Lazarus at the Gate is a small group discipleship experience designed to impact global poverty.
Find the pdf document sharing the curriculum at http://www.worldvision.org/resources.nsf/main/Lazarus_at_the_Gate-Economic_Discipleship.pdf/$FILE/Lazarus_at_the_Gate-Economic_Discipleship.pdf
This group experience invites participants into a community in which they are supported in their practice of economic discipleship. Over the course of the 12-session study, Lazarus discipleship groups support each other in making four individual commitments:
• Spend joyfully: Regularly give thanks for the blessing of wealth
• Spend justly: Make one lifestyle change to consume more justly
• Spend less: Make one lifestyle change in order to buy less for personal consumption
• Give more: Make a substantial gift to fight global poverty
Near the end of the course, the discipleship group selects one to four international charities. Then they pool their individual gifts in order to give collectively to those who are poor. In this way, the discipleship group functions like a giving circle.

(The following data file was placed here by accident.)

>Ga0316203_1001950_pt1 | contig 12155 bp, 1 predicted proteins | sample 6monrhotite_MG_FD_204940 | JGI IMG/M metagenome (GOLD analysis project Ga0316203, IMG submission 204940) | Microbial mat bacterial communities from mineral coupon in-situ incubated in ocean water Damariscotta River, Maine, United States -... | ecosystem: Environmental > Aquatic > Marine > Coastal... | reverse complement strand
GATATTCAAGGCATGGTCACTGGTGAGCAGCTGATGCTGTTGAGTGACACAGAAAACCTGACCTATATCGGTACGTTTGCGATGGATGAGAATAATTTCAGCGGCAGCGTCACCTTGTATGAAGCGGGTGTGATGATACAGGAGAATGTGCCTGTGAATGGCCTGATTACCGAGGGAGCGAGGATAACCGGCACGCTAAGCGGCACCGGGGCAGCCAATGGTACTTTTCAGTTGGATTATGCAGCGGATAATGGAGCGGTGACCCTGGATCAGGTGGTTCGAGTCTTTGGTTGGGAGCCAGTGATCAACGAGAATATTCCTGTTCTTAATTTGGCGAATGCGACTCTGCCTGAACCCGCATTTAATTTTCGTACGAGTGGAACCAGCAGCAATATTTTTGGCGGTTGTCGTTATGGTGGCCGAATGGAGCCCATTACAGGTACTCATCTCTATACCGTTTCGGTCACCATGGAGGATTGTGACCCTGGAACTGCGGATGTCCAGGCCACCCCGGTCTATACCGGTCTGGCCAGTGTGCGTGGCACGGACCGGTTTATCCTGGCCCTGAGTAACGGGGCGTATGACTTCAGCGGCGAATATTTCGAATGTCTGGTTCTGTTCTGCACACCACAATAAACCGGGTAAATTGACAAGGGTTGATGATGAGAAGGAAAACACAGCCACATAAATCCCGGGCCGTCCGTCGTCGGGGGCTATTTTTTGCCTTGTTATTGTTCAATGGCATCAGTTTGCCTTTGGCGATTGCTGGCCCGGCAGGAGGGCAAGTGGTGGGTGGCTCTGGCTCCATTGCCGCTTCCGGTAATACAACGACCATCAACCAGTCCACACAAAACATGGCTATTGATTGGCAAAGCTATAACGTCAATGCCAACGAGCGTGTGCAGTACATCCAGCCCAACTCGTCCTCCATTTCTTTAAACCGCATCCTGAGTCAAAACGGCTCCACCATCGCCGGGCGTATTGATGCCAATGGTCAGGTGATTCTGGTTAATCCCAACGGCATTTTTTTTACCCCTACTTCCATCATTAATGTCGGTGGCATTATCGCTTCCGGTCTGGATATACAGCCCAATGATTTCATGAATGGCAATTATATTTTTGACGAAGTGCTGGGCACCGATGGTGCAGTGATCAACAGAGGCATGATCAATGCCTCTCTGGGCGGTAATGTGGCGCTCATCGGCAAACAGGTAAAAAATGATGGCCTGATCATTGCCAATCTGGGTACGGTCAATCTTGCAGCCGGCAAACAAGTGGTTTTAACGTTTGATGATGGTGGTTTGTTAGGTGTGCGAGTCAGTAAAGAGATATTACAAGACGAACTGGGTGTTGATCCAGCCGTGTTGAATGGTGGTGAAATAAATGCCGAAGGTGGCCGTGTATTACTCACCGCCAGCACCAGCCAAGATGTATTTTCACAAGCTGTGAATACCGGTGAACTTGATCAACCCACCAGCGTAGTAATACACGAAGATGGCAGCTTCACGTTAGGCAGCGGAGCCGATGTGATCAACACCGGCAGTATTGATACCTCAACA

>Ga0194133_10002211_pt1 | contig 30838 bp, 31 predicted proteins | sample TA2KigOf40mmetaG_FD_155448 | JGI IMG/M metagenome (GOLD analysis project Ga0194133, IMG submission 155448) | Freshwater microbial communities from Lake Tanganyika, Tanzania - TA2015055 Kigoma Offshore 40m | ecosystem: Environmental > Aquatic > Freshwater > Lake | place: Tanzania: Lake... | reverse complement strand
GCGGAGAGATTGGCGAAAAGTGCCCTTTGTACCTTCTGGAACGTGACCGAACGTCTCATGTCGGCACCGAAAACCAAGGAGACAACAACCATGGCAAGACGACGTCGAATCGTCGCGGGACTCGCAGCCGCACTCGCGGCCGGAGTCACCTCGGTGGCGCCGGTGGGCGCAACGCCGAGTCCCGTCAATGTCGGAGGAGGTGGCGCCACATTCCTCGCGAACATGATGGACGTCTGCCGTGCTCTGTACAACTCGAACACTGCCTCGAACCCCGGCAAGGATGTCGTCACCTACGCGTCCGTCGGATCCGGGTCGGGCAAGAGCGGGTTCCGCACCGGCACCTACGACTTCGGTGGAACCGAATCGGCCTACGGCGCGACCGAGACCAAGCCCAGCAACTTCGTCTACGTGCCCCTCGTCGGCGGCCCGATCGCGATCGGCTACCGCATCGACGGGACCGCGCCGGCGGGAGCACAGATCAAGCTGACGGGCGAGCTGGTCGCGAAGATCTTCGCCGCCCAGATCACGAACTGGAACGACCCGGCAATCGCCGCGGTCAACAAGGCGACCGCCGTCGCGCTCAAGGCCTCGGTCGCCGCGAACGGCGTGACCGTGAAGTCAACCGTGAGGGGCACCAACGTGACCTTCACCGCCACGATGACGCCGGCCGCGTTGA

One of the premises of Lazarus at the Gate is that Christians are called not just to belief in Christ, but also to follow Christ by deciding to live and act as Jesus did. Some Christian traditions call this discipleship; others call it spiritual formation. For all, this process of modeling our life decisions after Jesus’ provides an invitation both to be transformed by God’s grace and to know Christ and his love more fully. As the Christian philosopher Dallas Willard writes, “practicing Jesus’ word as his apprentices enables us to understand our lives and to see how we can interact with God’s redemptive resources, ever at hand.”1
A second premise of this group is that money is a critical object of modern Christian discipleship. Those of us who live in the United States reside in the wealthiest nation in human history. We spend most of our time either making money or spending it. As Christians in the U.S., we can forget that Jesus had more to say about money than almost anything else. He identified his own ministry and person with those who were poor. In the parable after which this study is named, Jesus speaks a challenging word about the rich man who “dressed in purple in fine linen” and feasted sumptuously while a poor man lay, starving, at his gate.